Autumn 2019 Fellows

Peter Christensen (Rochester, NY)
“Materialized: the Global Life of Architectural Steel”

Peter Christensen is Assistant Professor of Art History at the University of Rochester, and earned a PhD from Harvard University in 2014. His specialization is modern architectural and environmental history, particularly of Germany, Central Europe and the Middle East. His theoretical interests center on issues of geopolitics and multiculturalism. He also maintains a strong interest in infrastructure and its history. Christensen plans to use the Richard Rogers Fellowship towards research for his forthcoming second book. By following the life of steel from the collection of raw minerals and metals to the distribution of finished goods in the long nineteenth century, instead of examining heroic architectural forms made from steel, Christenen’s book aims to challenge the traditional narrative that architectural steel was the primary and heroic material responsible for architectural modernism. He intends to achieve this revisionist interpretation by combining the methods of environmental history, which focuses on ecology and the macro scale, with localized sources of business and trade history, especially corporate archives.

Michael Waldrep (Berlin, Germany)
“Finding the Green Belt: Preservation, New Towns, and Development on the Urban-Rural Landscapes of Greater London”

Michael Waldrep is a media artist and researcher focused on architecture and urban planning. With degrees in Film Studies and City Planning from the University of California at Berkeley and the Massachusetts Institute of Technology, respectively, he was selected as a member of the first generation of Fulbright – National Geographic Digital Storytelling Fellows in 2014. Currently, he works in research and filmmaking at Studio Olafur Eliasson. As a culmination of an ongoing multimedia investigation into the global spread and differentiation of suburban planning and architecture, his proposal for the Richard Rogers Fellowship is to document the edges of Greater London. Waldrep’s practice, as a trained city planner and media artist, has been honed through similar studies of Mexico City, Cape Town, and Berlin. His project will seek to bring to light, through writing, interviews, archival research, and, above all else, first-hand photographic investigation, the myriad interacting factors that permeate the Metropolitan Green Belt and the symbiotic New Towns can be teased apart and brought to light.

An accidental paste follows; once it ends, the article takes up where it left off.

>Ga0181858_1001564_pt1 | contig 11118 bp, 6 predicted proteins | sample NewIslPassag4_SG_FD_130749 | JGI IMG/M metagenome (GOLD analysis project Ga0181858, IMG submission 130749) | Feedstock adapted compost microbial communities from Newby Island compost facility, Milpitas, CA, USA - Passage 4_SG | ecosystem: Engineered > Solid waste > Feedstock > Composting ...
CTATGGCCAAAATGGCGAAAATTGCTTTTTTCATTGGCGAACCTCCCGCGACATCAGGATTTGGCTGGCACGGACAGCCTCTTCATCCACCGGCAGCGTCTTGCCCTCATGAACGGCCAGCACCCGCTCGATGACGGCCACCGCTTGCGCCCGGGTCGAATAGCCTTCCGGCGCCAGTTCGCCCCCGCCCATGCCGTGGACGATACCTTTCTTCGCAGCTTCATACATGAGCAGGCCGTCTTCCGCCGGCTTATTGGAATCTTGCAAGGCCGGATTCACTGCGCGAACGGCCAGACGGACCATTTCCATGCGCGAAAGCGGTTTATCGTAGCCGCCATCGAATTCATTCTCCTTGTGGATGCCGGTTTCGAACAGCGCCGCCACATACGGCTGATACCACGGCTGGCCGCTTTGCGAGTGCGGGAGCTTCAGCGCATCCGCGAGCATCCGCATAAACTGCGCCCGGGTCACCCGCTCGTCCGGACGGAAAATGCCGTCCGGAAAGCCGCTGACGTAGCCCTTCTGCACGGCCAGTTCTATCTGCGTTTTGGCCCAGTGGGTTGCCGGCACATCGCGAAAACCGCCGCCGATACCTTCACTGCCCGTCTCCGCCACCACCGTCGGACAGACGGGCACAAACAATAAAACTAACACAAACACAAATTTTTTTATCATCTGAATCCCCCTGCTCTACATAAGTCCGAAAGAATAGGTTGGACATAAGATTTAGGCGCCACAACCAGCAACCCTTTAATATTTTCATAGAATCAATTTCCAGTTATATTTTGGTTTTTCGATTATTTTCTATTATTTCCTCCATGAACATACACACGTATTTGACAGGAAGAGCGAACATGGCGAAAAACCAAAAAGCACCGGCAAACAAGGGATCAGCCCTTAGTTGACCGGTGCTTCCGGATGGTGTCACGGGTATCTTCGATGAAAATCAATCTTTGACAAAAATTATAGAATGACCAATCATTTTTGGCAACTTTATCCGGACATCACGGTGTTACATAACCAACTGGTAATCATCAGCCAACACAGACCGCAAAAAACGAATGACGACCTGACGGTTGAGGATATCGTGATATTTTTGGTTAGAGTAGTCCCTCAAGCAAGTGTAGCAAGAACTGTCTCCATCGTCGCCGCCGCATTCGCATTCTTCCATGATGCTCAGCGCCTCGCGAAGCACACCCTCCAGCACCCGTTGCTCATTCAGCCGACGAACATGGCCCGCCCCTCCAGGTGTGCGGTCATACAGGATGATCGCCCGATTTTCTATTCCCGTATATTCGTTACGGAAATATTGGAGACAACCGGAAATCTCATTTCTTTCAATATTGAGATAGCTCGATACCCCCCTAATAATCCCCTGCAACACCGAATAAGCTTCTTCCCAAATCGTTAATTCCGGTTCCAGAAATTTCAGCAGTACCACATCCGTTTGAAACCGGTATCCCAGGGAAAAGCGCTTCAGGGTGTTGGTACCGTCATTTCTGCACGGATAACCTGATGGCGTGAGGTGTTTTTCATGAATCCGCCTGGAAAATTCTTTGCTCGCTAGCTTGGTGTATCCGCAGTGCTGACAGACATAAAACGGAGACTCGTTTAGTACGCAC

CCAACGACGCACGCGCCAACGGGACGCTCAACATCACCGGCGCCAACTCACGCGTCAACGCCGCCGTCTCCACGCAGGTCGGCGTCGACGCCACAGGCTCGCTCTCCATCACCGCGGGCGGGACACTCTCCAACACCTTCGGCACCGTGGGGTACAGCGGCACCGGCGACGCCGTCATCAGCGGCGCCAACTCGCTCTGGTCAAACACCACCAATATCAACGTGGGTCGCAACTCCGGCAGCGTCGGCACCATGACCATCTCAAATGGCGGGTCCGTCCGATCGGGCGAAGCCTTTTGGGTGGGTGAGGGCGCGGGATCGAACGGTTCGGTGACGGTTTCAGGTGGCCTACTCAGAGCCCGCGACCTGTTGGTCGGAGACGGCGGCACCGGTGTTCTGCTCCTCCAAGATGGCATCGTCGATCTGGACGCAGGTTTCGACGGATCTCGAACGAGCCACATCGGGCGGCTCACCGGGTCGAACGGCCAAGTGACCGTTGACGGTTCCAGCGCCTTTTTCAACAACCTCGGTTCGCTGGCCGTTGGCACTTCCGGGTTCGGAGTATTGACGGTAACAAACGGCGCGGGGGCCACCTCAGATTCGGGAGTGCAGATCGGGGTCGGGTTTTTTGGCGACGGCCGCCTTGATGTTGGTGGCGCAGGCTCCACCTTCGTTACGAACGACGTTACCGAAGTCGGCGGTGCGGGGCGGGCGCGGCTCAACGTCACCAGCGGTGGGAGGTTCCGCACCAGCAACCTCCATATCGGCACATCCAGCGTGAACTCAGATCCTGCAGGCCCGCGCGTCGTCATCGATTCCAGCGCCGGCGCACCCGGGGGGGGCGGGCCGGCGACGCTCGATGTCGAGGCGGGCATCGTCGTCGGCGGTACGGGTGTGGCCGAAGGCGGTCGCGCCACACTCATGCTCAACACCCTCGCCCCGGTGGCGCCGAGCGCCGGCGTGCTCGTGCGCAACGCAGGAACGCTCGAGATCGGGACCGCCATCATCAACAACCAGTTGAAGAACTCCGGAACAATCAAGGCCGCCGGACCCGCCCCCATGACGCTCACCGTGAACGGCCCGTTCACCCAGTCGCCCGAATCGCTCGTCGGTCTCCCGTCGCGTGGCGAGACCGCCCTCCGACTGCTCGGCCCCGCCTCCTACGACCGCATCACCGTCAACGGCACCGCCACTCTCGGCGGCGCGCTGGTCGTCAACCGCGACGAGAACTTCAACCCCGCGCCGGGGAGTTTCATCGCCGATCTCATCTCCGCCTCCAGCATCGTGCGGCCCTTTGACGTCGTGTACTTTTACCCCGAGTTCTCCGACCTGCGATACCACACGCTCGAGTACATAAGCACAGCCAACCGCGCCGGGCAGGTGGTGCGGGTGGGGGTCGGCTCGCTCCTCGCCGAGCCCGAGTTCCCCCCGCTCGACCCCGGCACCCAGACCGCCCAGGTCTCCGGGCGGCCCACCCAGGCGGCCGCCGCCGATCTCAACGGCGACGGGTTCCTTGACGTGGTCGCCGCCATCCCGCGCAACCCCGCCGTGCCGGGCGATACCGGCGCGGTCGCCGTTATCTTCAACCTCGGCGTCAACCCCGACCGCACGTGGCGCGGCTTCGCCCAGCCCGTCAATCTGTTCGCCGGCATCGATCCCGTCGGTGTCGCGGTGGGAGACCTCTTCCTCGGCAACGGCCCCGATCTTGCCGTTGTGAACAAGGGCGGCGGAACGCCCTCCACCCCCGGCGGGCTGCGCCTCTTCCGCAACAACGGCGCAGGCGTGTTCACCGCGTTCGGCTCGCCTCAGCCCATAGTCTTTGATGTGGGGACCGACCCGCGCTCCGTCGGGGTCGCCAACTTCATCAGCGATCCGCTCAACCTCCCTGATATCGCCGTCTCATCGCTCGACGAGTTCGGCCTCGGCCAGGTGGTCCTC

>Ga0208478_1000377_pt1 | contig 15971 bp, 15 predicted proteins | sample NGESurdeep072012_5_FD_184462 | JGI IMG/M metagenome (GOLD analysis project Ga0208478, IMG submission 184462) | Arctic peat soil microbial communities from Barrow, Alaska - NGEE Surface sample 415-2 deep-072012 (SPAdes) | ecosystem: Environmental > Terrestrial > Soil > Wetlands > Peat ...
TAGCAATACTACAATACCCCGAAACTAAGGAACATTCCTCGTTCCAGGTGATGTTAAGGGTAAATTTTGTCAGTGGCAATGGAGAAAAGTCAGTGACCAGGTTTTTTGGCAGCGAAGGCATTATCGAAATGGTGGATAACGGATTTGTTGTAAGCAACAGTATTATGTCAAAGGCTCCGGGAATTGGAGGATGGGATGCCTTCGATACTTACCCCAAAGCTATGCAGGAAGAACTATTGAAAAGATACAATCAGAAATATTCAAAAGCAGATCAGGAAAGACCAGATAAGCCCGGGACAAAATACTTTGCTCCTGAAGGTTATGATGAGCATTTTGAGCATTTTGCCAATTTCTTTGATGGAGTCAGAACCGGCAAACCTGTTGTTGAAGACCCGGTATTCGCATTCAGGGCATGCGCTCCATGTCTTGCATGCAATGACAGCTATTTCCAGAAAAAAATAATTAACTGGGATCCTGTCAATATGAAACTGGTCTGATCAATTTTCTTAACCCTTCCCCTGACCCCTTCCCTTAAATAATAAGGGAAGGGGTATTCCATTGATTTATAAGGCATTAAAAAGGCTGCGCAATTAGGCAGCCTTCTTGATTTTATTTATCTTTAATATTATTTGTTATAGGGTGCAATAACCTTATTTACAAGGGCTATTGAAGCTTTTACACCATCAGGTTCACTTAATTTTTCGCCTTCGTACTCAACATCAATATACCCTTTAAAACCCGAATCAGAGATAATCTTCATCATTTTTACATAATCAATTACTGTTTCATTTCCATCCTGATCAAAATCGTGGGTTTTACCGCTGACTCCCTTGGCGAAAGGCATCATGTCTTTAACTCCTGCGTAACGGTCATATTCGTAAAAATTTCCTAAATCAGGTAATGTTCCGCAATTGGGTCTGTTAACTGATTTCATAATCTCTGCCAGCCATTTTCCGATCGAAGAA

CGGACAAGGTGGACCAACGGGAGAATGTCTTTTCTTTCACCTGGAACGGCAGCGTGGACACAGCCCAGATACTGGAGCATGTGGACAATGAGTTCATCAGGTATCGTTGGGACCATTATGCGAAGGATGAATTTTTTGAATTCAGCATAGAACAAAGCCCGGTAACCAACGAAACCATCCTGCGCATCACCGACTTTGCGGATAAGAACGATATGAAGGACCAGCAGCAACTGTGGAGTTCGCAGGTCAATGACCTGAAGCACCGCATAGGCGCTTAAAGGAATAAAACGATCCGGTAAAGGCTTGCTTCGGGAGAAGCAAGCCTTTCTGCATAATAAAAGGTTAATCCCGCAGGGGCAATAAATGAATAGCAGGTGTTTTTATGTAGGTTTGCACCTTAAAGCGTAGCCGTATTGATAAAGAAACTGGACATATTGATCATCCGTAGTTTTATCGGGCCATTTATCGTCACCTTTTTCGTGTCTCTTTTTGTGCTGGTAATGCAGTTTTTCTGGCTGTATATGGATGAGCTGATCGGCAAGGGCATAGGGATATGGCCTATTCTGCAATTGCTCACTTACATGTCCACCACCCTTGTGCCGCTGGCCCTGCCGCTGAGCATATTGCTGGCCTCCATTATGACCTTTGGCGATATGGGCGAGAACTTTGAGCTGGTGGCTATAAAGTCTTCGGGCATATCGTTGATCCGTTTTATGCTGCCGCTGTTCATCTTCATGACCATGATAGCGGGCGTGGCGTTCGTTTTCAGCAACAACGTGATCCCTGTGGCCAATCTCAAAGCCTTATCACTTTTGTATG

News via Harvard University Graduate School of Design

World’s largest museum dedicated to black civilizations opens in Senegal

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CGTN Africa

The Museum of Black Civilisations, Dakar, Senegal

After 52 years of waiting, Senegal is finally opening what has been described as the largest museum of black civilization in the capital, Dakar.

With close to 14,000 square metres of floor space and capacity for 18,000 exhibits, the new Museums of Black Civilisations is already capable of competing with the National Museum of African American History in Washington.

The exhibition halls include Africa Now, showcasing contemporary African art and The Caravan and the Caravel, which tells the story of the trade in human beings – across the Atlantic and through the Sahara – that gave rise to new communities of Africans in the Americas.

These diaspora communities – such as in Brazil, the United States and the Caribbean – are recognized as African civilizations in their own right.

Since the museum could contain works owned by France since colonization, Senegal’s culture minister has called for the restitution by France of all Senegalese artwork on the back of a French report urging the return of African art treasures.

Apart from suffering from the negative consequences of colonialism, Africans have had to negotiate for the return of valuable historical cultural artifacts that were smuggled out of their countries.

These priceless monuments, which symbolize African identity are currently scattered across the world, with an impressive number in British and French Museums.

Many African countries have called for the return of these treasures but are yet to receive any positive response from these western countries, which are making huge sums of money from these objects, with some even insisting that they were obtained legally.

French President Emmanuel Macron recently announced that his country will return 26 artifacts taken from Benin in 1892. The thrones and statues, currently on display at the Quai Branly museum in Paris, were taken during a colonial war against the then Kingdom of Dahomey.

Senegal’s late president Leopold Sedar Senghor was the first to propose the idea of a museum about the civilizations of black Africa during a world festival of black artists in Dakar in 1966.

In December 2011, Senegalese President Abdoulaye Wade laid the foundation stone in the capital Dakar but works were suspended during a political change until the subsequent leader, Macky Sall set the project rolling between December 2013 and December 2015.

The museum was built thanks in part to a $34.6 million donation from China.

What 6 British Cities Could Have Looked Like